Working Forests are a Preferred Land Use

Private, State, County and Tribal forest landowners have set-aside nearly 2.6 million acres for conservation in streamside buffers for fish and wildlife species representing more than 20% of their working forest. This is due to the tough forest practices laws and requirements Forests and Fish Law, the most comprehensive set of forestry regulations in the nation, endorsed by the federal government through a 50-year Habitat Conservation Plan.

Providing Incentives for Conservation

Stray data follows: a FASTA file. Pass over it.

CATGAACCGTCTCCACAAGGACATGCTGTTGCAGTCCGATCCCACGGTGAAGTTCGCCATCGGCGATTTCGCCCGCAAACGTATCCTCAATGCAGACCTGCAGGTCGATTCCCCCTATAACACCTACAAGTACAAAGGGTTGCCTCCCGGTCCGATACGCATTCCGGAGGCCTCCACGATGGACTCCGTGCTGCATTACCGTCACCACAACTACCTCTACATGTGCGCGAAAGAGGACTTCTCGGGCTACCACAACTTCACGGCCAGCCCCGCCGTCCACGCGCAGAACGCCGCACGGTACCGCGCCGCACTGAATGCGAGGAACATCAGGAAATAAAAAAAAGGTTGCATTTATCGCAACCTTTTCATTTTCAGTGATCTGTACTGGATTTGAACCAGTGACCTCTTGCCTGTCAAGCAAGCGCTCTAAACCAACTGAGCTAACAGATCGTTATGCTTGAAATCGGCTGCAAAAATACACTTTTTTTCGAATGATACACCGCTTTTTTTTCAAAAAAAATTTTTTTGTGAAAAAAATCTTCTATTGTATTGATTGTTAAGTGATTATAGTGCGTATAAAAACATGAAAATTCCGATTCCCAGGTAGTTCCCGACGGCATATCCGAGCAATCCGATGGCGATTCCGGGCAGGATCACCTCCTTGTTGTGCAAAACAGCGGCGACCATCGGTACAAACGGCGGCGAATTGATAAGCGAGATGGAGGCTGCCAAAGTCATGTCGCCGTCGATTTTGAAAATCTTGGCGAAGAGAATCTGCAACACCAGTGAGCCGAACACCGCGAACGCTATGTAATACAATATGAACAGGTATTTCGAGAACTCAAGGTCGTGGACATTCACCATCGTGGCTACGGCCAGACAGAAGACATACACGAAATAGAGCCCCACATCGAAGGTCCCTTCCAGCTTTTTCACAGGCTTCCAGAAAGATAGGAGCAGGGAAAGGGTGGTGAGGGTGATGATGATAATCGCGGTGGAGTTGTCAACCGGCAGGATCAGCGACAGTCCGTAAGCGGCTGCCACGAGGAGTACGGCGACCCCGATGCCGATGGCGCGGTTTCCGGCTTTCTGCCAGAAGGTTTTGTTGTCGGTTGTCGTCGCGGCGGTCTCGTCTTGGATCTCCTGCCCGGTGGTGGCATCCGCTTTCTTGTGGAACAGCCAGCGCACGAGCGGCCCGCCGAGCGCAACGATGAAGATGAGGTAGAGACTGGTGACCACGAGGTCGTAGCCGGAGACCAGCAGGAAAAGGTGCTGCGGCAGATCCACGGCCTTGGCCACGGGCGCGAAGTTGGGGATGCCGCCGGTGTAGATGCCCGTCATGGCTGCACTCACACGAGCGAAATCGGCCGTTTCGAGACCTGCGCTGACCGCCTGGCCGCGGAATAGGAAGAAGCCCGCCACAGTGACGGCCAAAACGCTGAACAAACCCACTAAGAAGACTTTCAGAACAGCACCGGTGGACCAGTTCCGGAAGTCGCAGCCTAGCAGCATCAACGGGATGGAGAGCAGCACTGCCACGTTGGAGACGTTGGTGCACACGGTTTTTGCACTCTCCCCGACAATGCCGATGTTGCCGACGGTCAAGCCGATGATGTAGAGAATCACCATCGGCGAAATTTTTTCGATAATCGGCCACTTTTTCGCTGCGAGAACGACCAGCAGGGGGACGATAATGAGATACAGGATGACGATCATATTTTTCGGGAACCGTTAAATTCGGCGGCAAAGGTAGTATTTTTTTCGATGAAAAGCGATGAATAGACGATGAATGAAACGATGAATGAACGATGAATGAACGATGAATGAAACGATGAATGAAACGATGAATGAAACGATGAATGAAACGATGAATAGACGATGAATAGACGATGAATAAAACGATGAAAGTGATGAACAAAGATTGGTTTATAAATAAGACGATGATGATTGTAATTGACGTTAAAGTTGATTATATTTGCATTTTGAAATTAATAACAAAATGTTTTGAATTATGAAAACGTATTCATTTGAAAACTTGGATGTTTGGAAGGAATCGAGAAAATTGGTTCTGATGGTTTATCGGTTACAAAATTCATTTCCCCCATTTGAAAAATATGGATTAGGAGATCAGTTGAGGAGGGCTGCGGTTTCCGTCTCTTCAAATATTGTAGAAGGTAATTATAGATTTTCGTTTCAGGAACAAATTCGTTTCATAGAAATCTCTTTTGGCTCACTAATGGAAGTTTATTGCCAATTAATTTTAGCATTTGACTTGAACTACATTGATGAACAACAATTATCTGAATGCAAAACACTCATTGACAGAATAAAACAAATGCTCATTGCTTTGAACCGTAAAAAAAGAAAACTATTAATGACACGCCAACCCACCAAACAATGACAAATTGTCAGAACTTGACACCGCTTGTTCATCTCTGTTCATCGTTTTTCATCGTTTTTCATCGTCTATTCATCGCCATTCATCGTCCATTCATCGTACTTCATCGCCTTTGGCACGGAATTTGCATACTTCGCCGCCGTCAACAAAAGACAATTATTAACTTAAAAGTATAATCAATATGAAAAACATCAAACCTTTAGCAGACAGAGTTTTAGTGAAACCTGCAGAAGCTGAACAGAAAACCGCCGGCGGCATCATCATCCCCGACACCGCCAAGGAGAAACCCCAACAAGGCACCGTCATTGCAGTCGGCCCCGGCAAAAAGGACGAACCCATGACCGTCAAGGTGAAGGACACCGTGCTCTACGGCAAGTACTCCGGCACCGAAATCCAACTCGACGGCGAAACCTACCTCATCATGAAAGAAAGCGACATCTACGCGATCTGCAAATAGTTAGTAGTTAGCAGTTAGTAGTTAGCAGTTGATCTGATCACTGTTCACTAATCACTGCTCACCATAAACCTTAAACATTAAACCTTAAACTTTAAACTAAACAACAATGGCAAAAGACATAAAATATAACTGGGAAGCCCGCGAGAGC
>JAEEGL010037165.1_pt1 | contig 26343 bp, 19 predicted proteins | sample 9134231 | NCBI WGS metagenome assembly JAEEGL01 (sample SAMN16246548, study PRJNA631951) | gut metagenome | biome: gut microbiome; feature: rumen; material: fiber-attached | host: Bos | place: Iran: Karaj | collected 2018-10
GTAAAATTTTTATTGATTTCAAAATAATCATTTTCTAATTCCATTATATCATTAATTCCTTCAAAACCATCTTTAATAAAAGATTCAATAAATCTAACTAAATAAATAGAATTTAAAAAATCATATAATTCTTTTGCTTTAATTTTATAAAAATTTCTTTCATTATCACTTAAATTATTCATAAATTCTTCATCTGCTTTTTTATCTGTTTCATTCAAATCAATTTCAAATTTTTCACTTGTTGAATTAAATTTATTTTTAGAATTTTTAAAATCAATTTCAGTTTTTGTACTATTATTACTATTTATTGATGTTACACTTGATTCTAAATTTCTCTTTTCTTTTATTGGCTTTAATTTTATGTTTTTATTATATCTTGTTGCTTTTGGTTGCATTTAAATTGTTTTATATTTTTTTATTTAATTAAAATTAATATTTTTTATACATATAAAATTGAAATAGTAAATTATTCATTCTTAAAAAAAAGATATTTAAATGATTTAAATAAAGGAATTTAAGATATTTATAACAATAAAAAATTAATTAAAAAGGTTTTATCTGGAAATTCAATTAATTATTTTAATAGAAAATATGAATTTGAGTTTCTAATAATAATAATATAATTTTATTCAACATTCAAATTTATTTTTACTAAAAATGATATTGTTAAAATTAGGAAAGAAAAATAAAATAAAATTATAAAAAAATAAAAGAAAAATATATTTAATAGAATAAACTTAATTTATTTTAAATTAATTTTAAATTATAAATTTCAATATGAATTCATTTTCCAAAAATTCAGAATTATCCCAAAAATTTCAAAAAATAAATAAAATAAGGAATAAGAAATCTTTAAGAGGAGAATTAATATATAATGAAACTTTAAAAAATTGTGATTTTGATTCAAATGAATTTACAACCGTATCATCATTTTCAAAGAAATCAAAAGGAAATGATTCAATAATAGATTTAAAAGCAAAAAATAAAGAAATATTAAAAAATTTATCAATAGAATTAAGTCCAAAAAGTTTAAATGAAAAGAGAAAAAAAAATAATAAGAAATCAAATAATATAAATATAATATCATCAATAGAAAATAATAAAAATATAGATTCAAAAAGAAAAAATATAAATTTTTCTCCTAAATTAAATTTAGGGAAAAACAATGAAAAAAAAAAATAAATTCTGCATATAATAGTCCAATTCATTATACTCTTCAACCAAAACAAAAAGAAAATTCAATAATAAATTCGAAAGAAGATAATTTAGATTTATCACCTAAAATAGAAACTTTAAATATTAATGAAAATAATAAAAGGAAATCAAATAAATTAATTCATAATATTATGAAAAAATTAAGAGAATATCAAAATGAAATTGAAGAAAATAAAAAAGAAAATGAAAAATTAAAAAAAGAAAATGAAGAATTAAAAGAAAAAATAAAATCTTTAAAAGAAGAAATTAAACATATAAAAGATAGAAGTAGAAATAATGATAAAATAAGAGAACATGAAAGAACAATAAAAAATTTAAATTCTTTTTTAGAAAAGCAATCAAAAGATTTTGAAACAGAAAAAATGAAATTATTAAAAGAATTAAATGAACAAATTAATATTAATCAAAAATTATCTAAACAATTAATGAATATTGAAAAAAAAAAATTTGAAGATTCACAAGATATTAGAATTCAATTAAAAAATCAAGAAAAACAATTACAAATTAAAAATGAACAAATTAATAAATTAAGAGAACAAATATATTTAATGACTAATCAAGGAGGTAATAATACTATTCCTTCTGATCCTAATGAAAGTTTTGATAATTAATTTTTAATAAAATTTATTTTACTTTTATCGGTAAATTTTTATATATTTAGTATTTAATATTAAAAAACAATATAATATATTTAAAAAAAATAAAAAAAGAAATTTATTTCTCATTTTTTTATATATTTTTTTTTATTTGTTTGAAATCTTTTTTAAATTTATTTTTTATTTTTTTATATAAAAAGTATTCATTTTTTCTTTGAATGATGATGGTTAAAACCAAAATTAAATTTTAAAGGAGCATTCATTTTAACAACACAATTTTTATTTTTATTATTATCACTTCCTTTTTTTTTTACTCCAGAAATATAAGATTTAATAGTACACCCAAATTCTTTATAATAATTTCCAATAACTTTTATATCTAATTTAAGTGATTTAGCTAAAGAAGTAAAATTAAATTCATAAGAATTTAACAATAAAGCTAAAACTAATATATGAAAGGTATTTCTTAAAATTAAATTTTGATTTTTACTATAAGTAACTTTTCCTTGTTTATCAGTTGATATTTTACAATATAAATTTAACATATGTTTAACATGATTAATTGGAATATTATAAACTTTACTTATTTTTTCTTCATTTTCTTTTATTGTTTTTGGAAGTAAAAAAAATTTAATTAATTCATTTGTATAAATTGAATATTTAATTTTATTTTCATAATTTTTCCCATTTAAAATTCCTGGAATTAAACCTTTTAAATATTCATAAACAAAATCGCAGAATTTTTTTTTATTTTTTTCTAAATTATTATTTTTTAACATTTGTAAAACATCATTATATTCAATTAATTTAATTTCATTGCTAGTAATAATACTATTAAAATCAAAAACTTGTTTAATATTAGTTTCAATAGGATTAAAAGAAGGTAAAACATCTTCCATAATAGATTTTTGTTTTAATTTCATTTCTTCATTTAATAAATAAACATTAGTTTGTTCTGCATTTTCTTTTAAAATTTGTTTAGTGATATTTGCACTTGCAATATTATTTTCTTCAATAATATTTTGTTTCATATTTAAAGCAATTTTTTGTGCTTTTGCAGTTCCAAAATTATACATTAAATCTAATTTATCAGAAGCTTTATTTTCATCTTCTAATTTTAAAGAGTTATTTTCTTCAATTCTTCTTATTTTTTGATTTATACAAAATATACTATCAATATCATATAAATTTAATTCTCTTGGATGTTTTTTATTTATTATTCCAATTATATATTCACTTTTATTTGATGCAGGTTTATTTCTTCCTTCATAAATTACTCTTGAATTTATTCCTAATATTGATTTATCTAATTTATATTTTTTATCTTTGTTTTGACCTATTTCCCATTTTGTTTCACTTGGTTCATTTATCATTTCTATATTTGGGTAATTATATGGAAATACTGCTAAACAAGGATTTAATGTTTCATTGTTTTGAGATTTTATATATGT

We all receive enormous benefits from working forestlands. In addition to clean water, clean air, beautiful landscapes, open space, fish and wildlife habitat, and recreational opportunities, working forestlands and a thriving forest products industry provide communities with economic benefits, including good jobs, tax revenues, and environmentally sensitive, locally produced wood products. There are substantial environmental benefits that result from the use of structural wood instead of other less environmentally friendly building materials. These benefits can only be derived if we keep working forests on the landscape. Providing incentives for conservation, or maintaining working forest on the landscape benefits us all.